Medici Money: Banking, Metaphysics, and Art in Fifteenth-Century Florence (Enterprise)

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9780393058277: Medici Money: Banking, Metaphysics, and Art in Fifteenth-Century Florence (Enterprise)

An account of the Renaissance era's preeminent financiers describes how the Medicis built their fortune, documenting the political, diplomatic, and metaphysical tools that enabled them to retain their wealth and become art patrons and nobles.

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About the Author:

Tim Parks is a novelist, essayist, translator, and critic, and is the author of eleven novels, three travel memoirs, a collection of essays, and many translations of Italian writers. He lives in Italy.

From Publishers Weekly:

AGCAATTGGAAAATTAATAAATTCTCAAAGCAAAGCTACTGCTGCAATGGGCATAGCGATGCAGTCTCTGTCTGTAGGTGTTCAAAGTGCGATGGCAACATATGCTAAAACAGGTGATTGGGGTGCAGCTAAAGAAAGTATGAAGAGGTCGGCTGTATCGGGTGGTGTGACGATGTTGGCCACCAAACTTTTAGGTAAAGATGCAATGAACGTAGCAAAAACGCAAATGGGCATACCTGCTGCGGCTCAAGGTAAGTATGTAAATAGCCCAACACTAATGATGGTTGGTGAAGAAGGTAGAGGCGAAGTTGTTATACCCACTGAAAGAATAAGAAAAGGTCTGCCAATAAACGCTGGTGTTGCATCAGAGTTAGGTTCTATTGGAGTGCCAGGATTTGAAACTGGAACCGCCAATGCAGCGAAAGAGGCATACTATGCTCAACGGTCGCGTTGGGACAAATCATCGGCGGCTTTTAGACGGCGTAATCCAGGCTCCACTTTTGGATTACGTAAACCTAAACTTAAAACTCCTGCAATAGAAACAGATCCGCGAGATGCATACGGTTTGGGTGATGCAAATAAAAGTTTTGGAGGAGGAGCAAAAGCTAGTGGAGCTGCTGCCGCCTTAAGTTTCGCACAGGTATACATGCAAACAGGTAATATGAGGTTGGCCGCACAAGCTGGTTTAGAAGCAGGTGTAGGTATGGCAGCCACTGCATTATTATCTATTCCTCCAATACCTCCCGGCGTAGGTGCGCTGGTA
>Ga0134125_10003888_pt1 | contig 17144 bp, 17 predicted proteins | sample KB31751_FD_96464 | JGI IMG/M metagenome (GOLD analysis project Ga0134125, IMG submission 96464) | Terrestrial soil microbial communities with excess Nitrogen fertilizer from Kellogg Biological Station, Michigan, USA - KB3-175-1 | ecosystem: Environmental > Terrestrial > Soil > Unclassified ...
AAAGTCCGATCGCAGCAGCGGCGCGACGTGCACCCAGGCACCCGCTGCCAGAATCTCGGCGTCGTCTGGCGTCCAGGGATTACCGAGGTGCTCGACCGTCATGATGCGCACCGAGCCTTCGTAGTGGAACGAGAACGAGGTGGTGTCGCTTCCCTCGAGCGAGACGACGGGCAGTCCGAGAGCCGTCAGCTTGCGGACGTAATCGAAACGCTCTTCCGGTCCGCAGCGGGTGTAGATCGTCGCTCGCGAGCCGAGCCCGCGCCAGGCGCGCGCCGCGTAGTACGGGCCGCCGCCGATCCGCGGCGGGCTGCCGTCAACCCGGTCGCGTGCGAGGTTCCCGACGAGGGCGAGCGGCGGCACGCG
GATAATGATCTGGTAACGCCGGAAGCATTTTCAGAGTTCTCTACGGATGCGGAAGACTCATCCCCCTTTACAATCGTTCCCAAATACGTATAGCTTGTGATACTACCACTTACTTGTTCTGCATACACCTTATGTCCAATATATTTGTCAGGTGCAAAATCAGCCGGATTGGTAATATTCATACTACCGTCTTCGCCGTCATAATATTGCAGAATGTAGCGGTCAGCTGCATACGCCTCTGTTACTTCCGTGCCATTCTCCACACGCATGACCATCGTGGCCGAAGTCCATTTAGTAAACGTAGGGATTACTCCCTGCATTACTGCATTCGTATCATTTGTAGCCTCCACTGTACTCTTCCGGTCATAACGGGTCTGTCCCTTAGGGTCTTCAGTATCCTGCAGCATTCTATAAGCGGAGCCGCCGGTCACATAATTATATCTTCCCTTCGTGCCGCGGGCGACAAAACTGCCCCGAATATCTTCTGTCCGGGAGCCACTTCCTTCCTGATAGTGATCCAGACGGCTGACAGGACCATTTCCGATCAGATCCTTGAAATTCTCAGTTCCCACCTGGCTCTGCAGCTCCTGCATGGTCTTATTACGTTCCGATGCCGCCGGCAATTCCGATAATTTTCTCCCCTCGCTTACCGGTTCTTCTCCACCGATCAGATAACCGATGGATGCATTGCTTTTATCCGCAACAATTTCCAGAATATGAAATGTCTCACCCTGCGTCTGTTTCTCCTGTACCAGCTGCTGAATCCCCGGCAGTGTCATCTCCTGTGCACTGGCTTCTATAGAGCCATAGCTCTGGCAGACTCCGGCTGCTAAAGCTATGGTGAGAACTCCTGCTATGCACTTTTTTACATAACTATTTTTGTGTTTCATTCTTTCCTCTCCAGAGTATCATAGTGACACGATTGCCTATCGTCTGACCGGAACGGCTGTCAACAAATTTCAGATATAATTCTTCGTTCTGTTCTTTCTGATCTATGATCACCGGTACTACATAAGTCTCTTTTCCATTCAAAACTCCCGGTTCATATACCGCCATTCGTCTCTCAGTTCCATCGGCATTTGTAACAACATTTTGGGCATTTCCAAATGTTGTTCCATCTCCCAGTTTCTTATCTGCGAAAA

Starred Review. The Renaissance, so often seen as a clean break with the medieval past, was really an age of creative ambivalence and paradox. In this marvelously fresh addition to the Enterprise series, Parks, author of the Booker-listed Europa and a literary observer of modern Italian life, turns to Florence and to a particularly compelling contradiction. The spirit of capitalist enterprise that fostered cultural originality and underpinned patronage was accompanied by a Christian conviction that money was a source of evil and that usury was a damnable spiritual offense. In the space where this cultural conflict plays out, sometimes as stylized as one of Lorenzo Il Magnifico's tournaments, sometimes as life-threateningly fiery as Savonarola's sermons against worldly vanities, we find a world both akin to our own and almost incomprehensibly distant. Parks is a clear-eyed guide to the ambiguities of Florentine culture, equally attentive to the intricacies of international exchange rates, the spiritual neurosis about unearned income, the shocking bawdiness of Lorenzo's carnival songs and the realpolitik of 15th-century power. His prose is swift and economical, cutting to the chase. Like the Medici-commissioned funerary monument for the anti-Pope John XXIII, the effect is startlingly vibrant, resembling "those moments in Dante's Inferno when one of the damned ceases merely to represent this or that sin and becomes a man or woman with a complex story, someone we are interested in, sympathetic towards." (May)
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